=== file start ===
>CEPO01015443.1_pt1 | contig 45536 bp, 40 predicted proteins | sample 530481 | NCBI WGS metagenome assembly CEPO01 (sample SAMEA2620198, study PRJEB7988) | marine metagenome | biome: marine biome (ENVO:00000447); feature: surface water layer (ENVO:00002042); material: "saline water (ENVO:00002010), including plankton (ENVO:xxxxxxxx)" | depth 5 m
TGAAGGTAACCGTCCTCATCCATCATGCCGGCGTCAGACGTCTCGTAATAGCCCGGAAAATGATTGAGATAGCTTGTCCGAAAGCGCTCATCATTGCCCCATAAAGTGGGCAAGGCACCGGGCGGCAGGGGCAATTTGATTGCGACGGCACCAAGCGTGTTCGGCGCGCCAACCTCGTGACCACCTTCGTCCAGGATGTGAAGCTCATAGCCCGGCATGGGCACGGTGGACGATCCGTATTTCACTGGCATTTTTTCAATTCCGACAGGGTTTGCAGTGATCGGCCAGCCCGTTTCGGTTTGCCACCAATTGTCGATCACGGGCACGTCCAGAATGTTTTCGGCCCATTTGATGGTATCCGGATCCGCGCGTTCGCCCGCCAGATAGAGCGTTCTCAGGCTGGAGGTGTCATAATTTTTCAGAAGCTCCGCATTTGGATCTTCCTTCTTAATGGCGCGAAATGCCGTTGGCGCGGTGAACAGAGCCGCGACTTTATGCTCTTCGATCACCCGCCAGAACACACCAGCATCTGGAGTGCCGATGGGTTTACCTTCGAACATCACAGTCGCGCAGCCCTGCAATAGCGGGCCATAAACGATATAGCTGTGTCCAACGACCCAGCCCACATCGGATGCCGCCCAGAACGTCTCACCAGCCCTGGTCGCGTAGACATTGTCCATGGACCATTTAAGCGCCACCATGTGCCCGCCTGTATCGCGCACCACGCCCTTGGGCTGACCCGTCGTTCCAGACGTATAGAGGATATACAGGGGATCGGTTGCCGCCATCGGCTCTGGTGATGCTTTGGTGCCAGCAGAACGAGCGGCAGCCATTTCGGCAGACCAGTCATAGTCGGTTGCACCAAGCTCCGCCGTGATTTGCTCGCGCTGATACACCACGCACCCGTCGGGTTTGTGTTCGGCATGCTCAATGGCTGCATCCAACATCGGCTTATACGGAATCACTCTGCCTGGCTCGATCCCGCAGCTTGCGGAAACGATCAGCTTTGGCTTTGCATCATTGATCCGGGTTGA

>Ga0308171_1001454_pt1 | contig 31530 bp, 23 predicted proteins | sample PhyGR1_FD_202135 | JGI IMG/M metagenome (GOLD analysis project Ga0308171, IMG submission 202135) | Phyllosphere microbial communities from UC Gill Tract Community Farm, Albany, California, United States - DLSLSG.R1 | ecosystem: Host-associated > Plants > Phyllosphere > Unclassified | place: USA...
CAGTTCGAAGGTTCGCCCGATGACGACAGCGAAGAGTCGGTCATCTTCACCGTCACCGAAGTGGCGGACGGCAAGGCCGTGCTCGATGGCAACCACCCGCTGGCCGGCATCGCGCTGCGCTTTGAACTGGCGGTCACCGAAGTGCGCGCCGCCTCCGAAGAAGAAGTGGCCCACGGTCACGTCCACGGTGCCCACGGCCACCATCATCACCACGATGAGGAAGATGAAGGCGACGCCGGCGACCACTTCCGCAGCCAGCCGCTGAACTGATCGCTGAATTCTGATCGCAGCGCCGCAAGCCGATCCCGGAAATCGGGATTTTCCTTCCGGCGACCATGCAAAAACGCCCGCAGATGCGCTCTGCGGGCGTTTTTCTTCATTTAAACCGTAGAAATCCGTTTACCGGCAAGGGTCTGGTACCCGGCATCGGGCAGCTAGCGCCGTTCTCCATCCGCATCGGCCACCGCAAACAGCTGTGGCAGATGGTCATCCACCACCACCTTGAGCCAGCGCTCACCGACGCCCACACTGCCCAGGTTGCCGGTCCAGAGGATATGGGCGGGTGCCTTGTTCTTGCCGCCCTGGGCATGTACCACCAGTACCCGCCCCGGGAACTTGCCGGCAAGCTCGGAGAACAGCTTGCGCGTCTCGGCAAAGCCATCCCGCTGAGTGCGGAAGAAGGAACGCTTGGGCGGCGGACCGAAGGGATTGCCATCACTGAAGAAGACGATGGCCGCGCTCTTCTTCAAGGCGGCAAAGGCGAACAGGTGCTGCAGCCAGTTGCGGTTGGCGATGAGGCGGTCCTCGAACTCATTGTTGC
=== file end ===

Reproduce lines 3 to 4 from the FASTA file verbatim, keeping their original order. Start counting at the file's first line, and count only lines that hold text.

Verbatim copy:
>Ga0308171_1001454_pt1 | contig 31530 bp, 23 predicted proteins | sample PhyGR1_FD_202135 | JGI IMG/M metagenome (GOLD analysis project Ga0308171, IMG submission 202135) | Phyllosphere microbial communities from UC Gill Tract Community Farm, Albany, California, United States - DLSLSG.R1 | ecosystem: Host-associated > Plants > Phyllosphere > Unclassified | place: USA...
CAGTTCGAAGGTTCGCCCGATGACGACAGCGAAGAGTCGGTCATCTTCACCGTCACCGAAGTGGCGGACGGCAAGGCCGTGCTCGATGGCAACCACCCGCTGGCCGGCATCGCGCTGCGCTTTGAACTGGCGGTCACCGAAGTGCGCGCCGCCTCCGAAGAAGAAGTGGCCCACGGTCACGTCCACGGTGCCCACGGCCACCATCATCACCACGATGAGGAAGATGAAGGCGACGCCGGCGACCACTTCCGCAGCCAGCCGCTGAACTGATCGCTGAATTCTGATCGCAGCGCCGCAAGCCGATCCCGGAAATCGGGATTTTCCTTCCGGCGACCATGCAAAAACGCCCGCAGATGCGCTCTGCGGGCGTTTTTCTTCATTTAAACCGTAGAAATCCGTTTACCGGCAAGGGTCTGGTACCCGGCATCGGGCAGCTAGCGCCGTTCTCCATCCGCATCGGCCACCGCAAACAGCTGTGGCAGATGGTCATCCACCACCACCTTGAGCCAGCGCTCACCGACGCCCACACTGCCCAGGTTGCCGGTCCAGAGGATATGGGCGGGTGCCTTGTTCTTGCCGCCCTGGGCATGTACCACCAGTACCCGCCCCGGGAACTTGCCGGCAAGCTCGGAGAACAGCTTGCGCGTCTCGGCAAAGCCATCCCGCTGAGTGCGGAAGAAGGAACGCTTGGGCGGCGGACCGAAGGGATTGCCATCACTGAAGAAGACGATGGCCGCGCTCTTCTTCAAGGCGGCAAAGGCGAACAGGTGCTGCAGCCAGTTGCGGTTGGCGATGAGGCGGTCCTCGAACTCATTGTTGC